In the freshly wind swept sand there were tracks of lizards, birds, insects and
grasswrens everywhere, weaving patterns more beautiful than many a modernist
painting. The biggest surprise though was to have breakfast in the shade of a
very small tree in which there was a Grey Fantail.
Back in Birdsville we swapped GPS positions with the Ramseys who had found the
Greys and we headed south. The spot they suggested looked totally dry and
desolate but we trusted them and walked in until we found a slightly damp mud
patch, and the Grasswrens. Two species in one day!! And three out of four. This
was too easy.
At dinner at the Birdsville Pub we reconsidered and replanned and decided to
head south on the Birdsville track and look for the Short-tailed Grasswren in
the Flinders Ranges. The Thick-billed we sacraficed due to lack of time.
The drive down the Birdsville track was done in another dust storm but it blew
out in time for us to have a good camp night and then into Marree and a cabin
with a shower. We got into the Flinders Range in time to get to Stokes Hill for
what was planned to be a quick look before the major assault the next day. A
quick wander around though and after about 10 minutes there it was, one bird
that, after leading us a quick dash between the Spinifex, suddenly stopped
looked at us, turned to show the left profile, then the right, waved good bye
and disappeared. Four out of five!
That night we were blown out of our tents by a gale and in the morning on top
of Stokes Hill it was blowing so hard that the Wedgies flew without moving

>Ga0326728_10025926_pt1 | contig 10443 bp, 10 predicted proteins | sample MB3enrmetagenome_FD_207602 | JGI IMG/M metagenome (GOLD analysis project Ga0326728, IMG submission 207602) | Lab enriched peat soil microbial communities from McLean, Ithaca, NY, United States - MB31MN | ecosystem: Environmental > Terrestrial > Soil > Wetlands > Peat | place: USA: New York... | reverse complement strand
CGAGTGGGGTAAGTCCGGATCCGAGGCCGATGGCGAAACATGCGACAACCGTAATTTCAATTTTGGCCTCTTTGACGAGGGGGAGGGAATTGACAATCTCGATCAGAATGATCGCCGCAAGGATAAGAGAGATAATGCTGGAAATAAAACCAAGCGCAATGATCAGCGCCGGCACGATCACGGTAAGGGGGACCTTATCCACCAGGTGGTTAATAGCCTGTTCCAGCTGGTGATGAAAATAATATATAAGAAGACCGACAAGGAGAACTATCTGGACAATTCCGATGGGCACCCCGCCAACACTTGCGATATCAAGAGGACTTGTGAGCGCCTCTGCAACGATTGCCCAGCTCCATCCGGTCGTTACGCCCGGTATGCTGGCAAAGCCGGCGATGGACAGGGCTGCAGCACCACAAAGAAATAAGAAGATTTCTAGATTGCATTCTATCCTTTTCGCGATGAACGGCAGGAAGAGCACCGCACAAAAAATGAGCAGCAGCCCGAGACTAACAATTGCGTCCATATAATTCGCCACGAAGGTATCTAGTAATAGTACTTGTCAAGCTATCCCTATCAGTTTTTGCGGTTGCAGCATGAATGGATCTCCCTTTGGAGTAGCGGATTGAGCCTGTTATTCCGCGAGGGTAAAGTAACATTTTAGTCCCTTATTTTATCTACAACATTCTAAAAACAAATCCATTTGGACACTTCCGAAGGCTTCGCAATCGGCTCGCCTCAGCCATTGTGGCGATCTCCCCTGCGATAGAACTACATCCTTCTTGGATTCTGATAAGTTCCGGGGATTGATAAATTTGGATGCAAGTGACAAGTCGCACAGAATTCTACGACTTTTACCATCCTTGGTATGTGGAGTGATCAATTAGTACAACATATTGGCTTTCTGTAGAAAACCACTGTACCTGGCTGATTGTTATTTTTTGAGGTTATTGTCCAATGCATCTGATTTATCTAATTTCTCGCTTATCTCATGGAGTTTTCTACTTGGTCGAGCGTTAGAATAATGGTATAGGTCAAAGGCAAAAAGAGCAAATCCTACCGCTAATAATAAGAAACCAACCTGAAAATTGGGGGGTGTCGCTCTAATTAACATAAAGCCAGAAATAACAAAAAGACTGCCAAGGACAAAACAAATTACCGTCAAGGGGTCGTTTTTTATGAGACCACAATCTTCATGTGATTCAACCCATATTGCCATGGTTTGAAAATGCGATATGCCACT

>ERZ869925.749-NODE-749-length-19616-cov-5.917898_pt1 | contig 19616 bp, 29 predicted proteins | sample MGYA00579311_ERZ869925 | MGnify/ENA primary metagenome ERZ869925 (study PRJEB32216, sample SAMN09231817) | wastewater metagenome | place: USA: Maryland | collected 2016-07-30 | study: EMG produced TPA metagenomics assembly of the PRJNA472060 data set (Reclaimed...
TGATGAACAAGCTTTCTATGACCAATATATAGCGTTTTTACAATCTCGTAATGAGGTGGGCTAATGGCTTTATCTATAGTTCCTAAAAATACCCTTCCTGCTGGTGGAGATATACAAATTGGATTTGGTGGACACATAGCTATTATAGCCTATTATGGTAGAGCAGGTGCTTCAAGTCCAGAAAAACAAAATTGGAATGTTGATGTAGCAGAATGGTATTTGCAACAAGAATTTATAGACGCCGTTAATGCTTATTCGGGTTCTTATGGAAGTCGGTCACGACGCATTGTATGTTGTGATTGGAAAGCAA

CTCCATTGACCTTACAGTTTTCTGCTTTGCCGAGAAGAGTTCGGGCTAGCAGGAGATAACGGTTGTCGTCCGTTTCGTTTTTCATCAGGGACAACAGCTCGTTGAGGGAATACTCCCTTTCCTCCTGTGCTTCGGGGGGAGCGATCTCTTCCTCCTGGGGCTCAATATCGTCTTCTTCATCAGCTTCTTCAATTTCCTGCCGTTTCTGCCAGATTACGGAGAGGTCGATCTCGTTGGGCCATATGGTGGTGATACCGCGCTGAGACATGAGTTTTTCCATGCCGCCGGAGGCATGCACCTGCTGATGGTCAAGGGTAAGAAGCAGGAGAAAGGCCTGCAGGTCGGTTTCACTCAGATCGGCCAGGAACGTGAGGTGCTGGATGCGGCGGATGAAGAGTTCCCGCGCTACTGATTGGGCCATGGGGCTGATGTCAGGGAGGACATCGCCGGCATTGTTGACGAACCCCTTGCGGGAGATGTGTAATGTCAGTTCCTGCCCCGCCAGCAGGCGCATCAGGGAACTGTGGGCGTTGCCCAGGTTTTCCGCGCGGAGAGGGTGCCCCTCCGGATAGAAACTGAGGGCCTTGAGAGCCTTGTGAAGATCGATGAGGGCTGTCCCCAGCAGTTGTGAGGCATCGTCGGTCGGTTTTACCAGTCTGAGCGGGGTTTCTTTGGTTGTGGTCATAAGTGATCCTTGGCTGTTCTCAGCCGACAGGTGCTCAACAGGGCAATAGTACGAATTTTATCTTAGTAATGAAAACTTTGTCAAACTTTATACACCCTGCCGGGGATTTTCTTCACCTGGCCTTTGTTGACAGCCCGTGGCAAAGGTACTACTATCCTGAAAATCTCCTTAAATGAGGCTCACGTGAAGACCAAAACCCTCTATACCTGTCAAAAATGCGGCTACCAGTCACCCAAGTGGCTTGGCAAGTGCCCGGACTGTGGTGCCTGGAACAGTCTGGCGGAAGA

forward and the Ravens were flying backwards. Really!!
Time to reschedule again. We had three days to spare. OK, Gluepot for a
Striated. We stayed at Wakerie and drove in to what must be one of Australia’s
most magnificent Bird Sanctuaries. We stopped at the information centre, signed
in and read the board to see where the grasswrens were. Back in the car with
visions of grasswrens dancing in our eyes, we headed for our campsite. Two
kilometres down the track Joy screamed and the breaks went on. A Striated
Grasswren was running down the track. Out we got and for about ten minutes 2 or
3 of them danced all over our toes before they got sick of us and disappeared
into the bushes. Five out of six. The trip was declared a success!
Were there any down sides? Well, we missed the Grey Falcon and the
Letter-winged Kite. And I did not find my Night Parrot. The Subaru did very
well but I could not get any off road tyres for it so we destroyed two tyres
and one has a slow leak. Such a shame that Subaru could sell a 4X4 that no one
makes off road tyres for!
And I did make light of finding the grasswrens in this report. We in fact put
in many hours of very prickly and sandy walking to get them. The planning and
help all paid off though and I thank you all on Birding Aus again for your
emails in the archives and help in reply to my RFI. On average between us we
saw about 240 species for the trip.
All the best